multi-unit-property

 

Duane Duggan, Realtor and Author, RE/MAX of Boulder

Duane Duggan, Realtor and Author, RE/MAX of Boulder

BOULDER – Are you thinking about building your real estate portfolio, or have you started already? Do you need an income stream? In this three-part series, I will outline why owning a multi-unit rental property could offer benefits that set it apart from single-family rental properties – and I will walk you through the steps and considerations that you can anticipate as you explore this purchase.

Why invest?

Cash flow
The primary reason to invest in a multi-unit property is monthly cash flow. As the number of units increase in a single building, the Gross Rent Multiplier (or gross rent for the year compared to the purchase price or GRM) will typically go down. When a multiplier goes down, the monthly cash flow will go up. The GRM is just a quick and dirty method to analyze a building. It does not take into account factors such as operating expenses, owner-paid utilities, and vacancies – because it only calculates gross income, not net income – but it will often eliminate a building from consideration immediately if it isn’t even close to market value.

Efficiency
Compare buying a 25-unit residential property or apartment with buying 25 single-family homes or condos. To buy 25 condos or houses you would need 25 loans, 25 appraisals, 25 insurance policies, 25 closings, etc. In other words, it is much easier to buy one 25-unit building than it is to buy 25 individual properties. Then once you own it, management is so much easier for 25 units in one place than to manage 25 single-family homes or condos.

What to consider?

Shopping for a multi-unit property
As you shop for a multi-unit building you are seldom allowed to see all of the units before writing a contract because often just a couple units will be shown. After you write a contract, you can usually get into all of the units during the inspection or appraisal. There are also cases where an owner will not allow you to see any of the units until you write a contact conditional upon inspection. In addition, obtaining the financial numbers such as rent roll, operating expenses, etc. from an owner for you to analyze is can be difficult. Once you do have those numbers, experience will help you quickly determine if an owner’s numbers are realistic, and from there calculate what the reasonable projections are likely to be.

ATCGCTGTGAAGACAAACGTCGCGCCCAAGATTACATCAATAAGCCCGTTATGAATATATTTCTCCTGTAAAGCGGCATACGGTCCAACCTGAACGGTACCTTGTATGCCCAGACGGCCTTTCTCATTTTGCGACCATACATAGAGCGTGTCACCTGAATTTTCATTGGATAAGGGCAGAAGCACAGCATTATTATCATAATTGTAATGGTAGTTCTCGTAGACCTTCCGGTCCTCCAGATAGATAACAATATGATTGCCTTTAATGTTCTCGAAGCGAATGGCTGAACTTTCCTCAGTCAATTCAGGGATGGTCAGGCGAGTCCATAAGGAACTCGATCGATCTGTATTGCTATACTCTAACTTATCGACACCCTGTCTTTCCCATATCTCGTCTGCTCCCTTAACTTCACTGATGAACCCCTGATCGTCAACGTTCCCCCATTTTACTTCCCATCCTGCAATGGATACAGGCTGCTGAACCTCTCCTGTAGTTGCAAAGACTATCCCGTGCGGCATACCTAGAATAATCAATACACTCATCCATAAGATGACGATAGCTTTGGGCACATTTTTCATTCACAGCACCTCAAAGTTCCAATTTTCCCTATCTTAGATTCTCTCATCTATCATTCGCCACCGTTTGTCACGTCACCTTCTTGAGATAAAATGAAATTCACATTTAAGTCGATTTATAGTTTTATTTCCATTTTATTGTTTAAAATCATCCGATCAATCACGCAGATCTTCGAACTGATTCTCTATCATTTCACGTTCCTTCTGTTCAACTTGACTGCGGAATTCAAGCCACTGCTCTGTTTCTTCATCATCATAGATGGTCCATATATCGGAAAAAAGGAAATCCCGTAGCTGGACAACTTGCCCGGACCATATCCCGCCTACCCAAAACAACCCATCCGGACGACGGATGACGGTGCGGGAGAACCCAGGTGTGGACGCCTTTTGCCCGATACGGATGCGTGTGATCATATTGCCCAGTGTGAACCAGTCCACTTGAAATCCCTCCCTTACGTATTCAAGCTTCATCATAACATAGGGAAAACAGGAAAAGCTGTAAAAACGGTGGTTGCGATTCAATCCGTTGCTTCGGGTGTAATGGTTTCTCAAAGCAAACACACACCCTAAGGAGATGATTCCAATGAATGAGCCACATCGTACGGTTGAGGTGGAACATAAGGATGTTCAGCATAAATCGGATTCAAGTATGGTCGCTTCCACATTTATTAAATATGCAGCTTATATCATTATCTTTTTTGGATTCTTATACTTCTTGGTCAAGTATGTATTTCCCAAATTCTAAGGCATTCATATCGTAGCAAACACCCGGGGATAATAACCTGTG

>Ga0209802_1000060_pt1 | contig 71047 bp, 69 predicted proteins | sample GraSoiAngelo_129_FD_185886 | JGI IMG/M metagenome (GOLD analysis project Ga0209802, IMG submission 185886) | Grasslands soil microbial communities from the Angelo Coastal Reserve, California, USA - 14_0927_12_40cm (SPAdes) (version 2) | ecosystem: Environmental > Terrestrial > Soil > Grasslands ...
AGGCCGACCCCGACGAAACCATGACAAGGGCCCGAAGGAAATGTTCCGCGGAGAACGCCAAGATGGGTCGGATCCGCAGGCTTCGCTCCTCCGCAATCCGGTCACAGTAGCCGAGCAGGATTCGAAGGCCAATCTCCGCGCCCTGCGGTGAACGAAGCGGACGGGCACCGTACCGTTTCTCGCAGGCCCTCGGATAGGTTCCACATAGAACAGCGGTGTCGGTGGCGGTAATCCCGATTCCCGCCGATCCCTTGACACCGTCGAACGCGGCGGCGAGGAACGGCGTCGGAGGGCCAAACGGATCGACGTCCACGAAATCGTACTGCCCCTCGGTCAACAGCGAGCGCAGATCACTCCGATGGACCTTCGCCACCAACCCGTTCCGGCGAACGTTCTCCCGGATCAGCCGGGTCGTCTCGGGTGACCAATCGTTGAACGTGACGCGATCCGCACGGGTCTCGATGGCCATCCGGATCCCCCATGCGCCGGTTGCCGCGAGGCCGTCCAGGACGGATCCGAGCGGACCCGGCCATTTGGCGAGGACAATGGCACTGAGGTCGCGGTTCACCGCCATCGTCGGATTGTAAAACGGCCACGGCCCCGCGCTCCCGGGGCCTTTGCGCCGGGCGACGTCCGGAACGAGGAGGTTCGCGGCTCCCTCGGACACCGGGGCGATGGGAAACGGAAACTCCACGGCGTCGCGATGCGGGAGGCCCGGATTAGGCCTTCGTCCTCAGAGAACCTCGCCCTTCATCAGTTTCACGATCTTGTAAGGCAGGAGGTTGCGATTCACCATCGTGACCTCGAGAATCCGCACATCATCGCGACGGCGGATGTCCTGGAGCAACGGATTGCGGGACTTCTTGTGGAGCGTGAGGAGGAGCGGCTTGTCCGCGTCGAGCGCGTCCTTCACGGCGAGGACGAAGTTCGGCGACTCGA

The contract
In Colorado, the contract to purchase a multi-unit building is the same as a single-family home as long as it does not exceed four units. Once the 5-unit threshold is reached, the contract is a commercial contract, rather than a residential contract. A number of additional provisions are generally used to allow for due diligence.

Ownership
It is typically not a good idea to own an apartment building personally. Too many things can happen, and you should limit your liability. This is done by creating an entity such as a Limited Liability Company (LLC). Apartment owners with multiple buildings might have an LLC for each building and may even form a Limited Liability Limited Partnership (LLP) that owns all of the LLCs. It is best to consult with an attorney and a CPA to determine which form of ownership works for you. Once you determine what form of ownership works for you, the next step is to coordinate with the lender’s requirements. Some lenders will let you buy the property in the name of the LLC while others will not. If the lender will not let you initially sign in the name of an LLC, you can work with your attorney to transfer the title to the LLC later, for liability protection.

Financing
Financing for 5+ multi-units is completely different than financing for single-family homes and condos. In fact, the lenders are different and the source of funding for apartment financing is different. Typically, there are no 30-year fixed rate mortgages, but different forms of adjustable mortgages are available. Closing costs can vary substantially between lenders. It is very important to shop around and create a relationship with a lender prior to making a purchase.

In Part 2 of this three-part series, I will discuss areas of consideration for financing and for evaluating a multi-unit property. Be sure to pull together a team that includes a mortgage loan officer, financial planner, accountant and Realtor to consult with as you move forward.

By Duane Duggan, RE/MAX of Boulder. Duane Duggan is an award-winner Realtor and author of the book, “Realtor for Life.” He has been a Realtor for RE/MAX of Boulder since 1982 and has facilitated over 2,500 transactions over his career. Living the life of a Realtor and being immersed in real estate led to the inception of his book. For questions, e-mail Duane at duaneduggan@boulderco.com, call 303.441.5611 or visit boulderco.com.